By Kentucky Equine Research Staff
Every aspect of equestrianism features a language of its own. Coat color enthusiasts can define every shade and nuance; tack specialists can accurately describe a barrel full of bits using a specialized vocabulary. For nutrition aficionados, a robust wordlist is also in play. Just as forage is the foundation of a horse’s diet, let’s review some common forage-related terms that may be useful in everyday stallside conversation.
Before we begin, a word about “forage.” While some people stumble over this term, forage simply means the edible parts of plants, other than separated grain, that serves as feed for horses, or that can be harvested for feeding.* Examples of forage include pasture, hay, haylage, hay pellets, and hay cubes.
“Forage quality” refers to characteristics that make forage valuable to horses as a source of nutrients, typically the combination of energy that determines its potential to fuel work in performance horses, growth in youngsters, and milk production in broodmares, and other essential nutrients such as protein, vitamins, and minerals.
Without further ado, do you know these common forage terms?
Cool-season grasses – grass species best adapted to growth during cool, moist periods of the year, commonly having temperature optimums of 59-77° F (15-25° C).
Fescue – a cool-season grass often used in forage stands for horses. Tall varieties are sometimes infected with a fungus, specifically the endophyte Acremonium coenophialum, that lives symbiotically with the plant. Exposure of horses to endophyte-infected tall fescue can elicit a toxic response, called fescue toxicity, which is especially problematic in pregnant mares and characterized by increased gestation length, lack of milk, placental abnormalities, and mare or foal death.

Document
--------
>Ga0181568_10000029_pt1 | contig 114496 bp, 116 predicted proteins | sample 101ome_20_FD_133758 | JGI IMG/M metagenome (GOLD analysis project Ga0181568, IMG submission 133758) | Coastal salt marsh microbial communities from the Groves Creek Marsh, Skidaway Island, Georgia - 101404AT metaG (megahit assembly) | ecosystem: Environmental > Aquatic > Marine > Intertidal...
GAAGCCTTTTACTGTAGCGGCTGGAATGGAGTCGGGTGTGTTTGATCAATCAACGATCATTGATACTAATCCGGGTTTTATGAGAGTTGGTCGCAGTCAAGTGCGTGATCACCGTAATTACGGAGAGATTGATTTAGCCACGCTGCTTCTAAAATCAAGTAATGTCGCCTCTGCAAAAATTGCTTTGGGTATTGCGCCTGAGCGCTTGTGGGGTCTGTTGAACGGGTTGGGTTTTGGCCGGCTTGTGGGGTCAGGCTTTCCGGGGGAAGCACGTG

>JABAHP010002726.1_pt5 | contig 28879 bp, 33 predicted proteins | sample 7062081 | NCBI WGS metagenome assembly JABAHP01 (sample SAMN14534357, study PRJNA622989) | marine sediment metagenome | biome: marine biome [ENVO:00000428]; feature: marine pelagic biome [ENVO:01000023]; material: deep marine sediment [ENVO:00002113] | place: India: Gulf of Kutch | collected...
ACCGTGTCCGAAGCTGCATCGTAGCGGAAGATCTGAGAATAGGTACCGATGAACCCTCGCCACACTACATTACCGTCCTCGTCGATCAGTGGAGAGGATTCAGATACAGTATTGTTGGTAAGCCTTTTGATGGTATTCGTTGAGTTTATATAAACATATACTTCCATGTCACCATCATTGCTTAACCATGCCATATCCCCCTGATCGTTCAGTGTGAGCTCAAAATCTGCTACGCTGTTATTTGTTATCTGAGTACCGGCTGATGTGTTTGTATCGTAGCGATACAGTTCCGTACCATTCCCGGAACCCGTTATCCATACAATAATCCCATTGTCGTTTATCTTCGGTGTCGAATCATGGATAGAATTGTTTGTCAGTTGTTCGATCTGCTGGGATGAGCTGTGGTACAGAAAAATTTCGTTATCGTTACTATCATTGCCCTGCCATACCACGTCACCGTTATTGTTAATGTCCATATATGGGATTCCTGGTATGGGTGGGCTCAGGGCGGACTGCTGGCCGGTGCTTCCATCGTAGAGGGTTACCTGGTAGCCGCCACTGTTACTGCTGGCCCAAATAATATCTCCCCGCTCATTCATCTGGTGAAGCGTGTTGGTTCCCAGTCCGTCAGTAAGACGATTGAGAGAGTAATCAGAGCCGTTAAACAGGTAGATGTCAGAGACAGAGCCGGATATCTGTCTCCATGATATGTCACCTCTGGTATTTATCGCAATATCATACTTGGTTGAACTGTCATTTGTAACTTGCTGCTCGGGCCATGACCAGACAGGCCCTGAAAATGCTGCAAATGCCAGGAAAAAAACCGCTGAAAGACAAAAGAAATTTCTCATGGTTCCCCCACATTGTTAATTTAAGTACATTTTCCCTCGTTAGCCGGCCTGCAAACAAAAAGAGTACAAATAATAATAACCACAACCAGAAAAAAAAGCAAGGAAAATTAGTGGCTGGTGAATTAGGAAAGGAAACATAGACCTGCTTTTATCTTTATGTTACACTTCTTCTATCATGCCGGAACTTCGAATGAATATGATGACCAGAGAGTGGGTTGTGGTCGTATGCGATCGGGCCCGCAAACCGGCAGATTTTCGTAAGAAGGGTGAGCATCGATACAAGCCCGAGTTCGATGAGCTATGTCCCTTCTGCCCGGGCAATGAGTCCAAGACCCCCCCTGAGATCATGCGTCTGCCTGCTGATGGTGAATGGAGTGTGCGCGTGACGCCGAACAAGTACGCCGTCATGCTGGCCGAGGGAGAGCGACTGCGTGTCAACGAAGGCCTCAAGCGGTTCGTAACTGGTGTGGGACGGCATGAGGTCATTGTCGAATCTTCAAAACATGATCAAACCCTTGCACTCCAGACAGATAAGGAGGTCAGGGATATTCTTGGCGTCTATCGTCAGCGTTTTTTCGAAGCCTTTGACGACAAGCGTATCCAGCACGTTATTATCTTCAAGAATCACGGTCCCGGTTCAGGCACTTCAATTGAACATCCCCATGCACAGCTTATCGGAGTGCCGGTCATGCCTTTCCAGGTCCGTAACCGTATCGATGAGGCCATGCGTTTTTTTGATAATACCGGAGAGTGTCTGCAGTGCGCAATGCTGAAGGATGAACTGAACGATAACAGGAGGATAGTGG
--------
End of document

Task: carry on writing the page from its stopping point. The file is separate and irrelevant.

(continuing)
Fiber – a component of plant cell walls that provides strength and structure to the plant. As a plant matures, the fibrous component increases and lengthens to support the plant. Fiber is considered a structural carbohydrate. Horses are capable of digesting fiber due to microbial fermentation that occurs in the hindgut; because of this physiological feature, horses require fiber in their diets for optimal health.
Haylage – product resulting from ensiled forage with about 45% moisture in the absence of oxygen.
Legume – a large and agriculturally important family of flowering plants that produce seed pods; when produced and harvested under similar conditions, legume hays are generally higher in protein, energy, and certain minerals than grass hays.
Long-stemmed forage – this term speaks specifically to the physical length of the plant material or stems as it is presented to the horse. Long-stemmed forages include hay and some pasture plants. When forage is chopped or ground and formed into cubes or pellets, it is no longer considered long-stemmed forage.
Maturity – an arbitrary term to indicate the adult (or older) stages of plant development or its readiness to harvest. In general, mature forages, especially overmature plants, have less nutritional value than younger plants.
Overgrazing – grazing horses on a given area that, if continued to the end of the planned grazing period, will result in less than satisfactory performance (weight loss, etc.) or less than satisfactory pasture forage production; not to be confused with overstocking, which is horses on a given area that will result in overuse if continued to the end of the planned grazed period. Continued overstocking often leads to overgrazing.
Ration – perhaps not specifically related to forage, but a ration is the total amount of feed allotted to one animal for a 24-hour period.
Warm-season grass – grass species best adapted to growth during the warmer part of the year and usually dormant during cold weather or injured by it; commonly having temperature optimums of 80-95° F (27-35° C).
*Glossary of Crop Science Terms. 1992. Crop Science Society of America.
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